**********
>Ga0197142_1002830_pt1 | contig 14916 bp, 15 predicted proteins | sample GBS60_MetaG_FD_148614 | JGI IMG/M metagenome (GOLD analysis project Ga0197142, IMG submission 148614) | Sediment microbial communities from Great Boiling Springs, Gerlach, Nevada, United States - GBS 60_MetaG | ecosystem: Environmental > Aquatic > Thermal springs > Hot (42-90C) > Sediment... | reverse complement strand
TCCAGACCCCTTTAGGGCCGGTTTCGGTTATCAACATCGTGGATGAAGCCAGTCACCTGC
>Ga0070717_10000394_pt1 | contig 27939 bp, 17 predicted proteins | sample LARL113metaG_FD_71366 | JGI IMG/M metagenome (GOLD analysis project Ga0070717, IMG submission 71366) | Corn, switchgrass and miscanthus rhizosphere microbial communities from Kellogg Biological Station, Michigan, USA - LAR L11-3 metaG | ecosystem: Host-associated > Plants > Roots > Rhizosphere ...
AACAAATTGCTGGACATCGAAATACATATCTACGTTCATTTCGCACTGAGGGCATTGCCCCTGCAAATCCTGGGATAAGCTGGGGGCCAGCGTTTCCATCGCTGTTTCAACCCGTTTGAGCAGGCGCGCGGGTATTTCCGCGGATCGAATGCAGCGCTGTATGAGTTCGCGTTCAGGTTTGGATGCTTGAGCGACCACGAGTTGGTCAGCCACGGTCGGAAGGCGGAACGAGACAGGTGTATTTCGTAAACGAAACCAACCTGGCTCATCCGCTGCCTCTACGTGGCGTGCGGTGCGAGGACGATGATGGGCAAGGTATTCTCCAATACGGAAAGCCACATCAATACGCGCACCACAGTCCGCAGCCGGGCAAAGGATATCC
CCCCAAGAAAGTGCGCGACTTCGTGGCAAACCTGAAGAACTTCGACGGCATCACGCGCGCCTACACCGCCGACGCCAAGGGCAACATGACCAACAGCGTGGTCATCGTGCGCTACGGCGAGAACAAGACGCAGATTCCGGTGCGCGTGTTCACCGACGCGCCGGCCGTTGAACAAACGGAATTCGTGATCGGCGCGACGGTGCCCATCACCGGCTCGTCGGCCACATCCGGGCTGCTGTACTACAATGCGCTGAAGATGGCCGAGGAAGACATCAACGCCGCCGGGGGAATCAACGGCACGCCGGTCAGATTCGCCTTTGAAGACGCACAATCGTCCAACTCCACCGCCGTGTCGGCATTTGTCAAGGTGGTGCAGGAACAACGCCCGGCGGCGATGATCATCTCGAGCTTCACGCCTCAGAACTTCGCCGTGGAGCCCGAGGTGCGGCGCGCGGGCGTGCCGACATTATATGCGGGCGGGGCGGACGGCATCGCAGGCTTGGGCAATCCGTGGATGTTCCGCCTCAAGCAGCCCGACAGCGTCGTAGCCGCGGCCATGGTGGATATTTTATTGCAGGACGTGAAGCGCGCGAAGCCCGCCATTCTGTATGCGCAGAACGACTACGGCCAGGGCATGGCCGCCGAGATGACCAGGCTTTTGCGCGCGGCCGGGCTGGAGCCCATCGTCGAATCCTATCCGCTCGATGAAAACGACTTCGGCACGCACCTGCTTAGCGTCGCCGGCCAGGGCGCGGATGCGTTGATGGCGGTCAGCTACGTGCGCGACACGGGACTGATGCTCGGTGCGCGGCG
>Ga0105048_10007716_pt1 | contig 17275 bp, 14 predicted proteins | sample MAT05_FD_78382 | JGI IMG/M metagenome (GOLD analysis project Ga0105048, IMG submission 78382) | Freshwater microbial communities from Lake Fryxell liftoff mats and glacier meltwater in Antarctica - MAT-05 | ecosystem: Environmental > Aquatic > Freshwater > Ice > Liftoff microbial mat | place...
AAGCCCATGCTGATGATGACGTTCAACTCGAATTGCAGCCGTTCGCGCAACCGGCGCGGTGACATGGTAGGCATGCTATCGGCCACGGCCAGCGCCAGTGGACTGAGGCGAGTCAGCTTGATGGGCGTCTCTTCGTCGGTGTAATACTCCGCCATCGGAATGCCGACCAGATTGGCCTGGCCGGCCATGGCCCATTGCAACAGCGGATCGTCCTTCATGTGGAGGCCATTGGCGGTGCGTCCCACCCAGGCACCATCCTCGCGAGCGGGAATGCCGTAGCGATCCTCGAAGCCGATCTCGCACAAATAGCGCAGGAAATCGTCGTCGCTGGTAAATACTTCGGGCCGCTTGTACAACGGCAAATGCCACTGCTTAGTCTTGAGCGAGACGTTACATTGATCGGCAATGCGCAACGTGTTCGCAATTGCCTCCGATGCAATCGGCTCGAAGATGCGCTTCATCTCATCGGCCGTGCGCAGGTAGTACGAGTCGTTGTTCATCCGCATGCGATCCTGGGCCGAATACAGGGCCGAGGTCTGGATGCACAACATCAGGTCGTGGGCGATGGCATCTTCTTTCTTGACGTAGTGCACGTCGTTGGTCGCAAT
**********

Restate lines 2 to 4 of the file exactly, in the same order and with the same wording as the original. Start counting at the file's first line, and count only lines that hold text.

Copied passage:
TCCAGACCCCTTTAGGGCCGGTTTCGGTTATCAACATCGTGGATGAAGCCAGTCACCTGC
>Ga0070717_10000394_pt1 | contig 27939 bp, 17 predicted proteins | sample LARL113metaG_FD_71366 | JGI IMG/M metagenome (GOLD analysis project Ga0070717, IMG submission 71366) | Corn, switchgrass and miscanthus rhizosphere microbial communities from Kellogg Biological Station, Michigan, USA - LAR L11-3 metaG | ecosystem: Host-associated > Plants > Roots > Rhizosphere ...
AACAAATTGCTGGACATCGAAATACATATCTACGTTCATTTCGCACTGAGGGCATTGCCCCTGCAAATCCTGGGATAAGCTGGGGGCCAGCGTTTCCATCGCTGTTTCAACCCGTTTGAGCAGGCGCGCGGGTATTTCCGCGGATCGAATGCAGCGCTGTATGAGTTCGCGTTCAGGTTTGGATGCTTGAGCGACCACGAGTTGGTCAGCCACGGTCGGAAGGCGGAACGAGACAGGTGTATTTCGTAAACGAAACCAACCTGGCTCATCCGCTGCCTCTACGTGGCGTGCGGTGCGAGGACGATGATGGGCAAGGTATTCTCCAATACGGAAAGCCACATCAATACGCGCACCACAGTCCGCAGCCGGGCAAAGGATATCC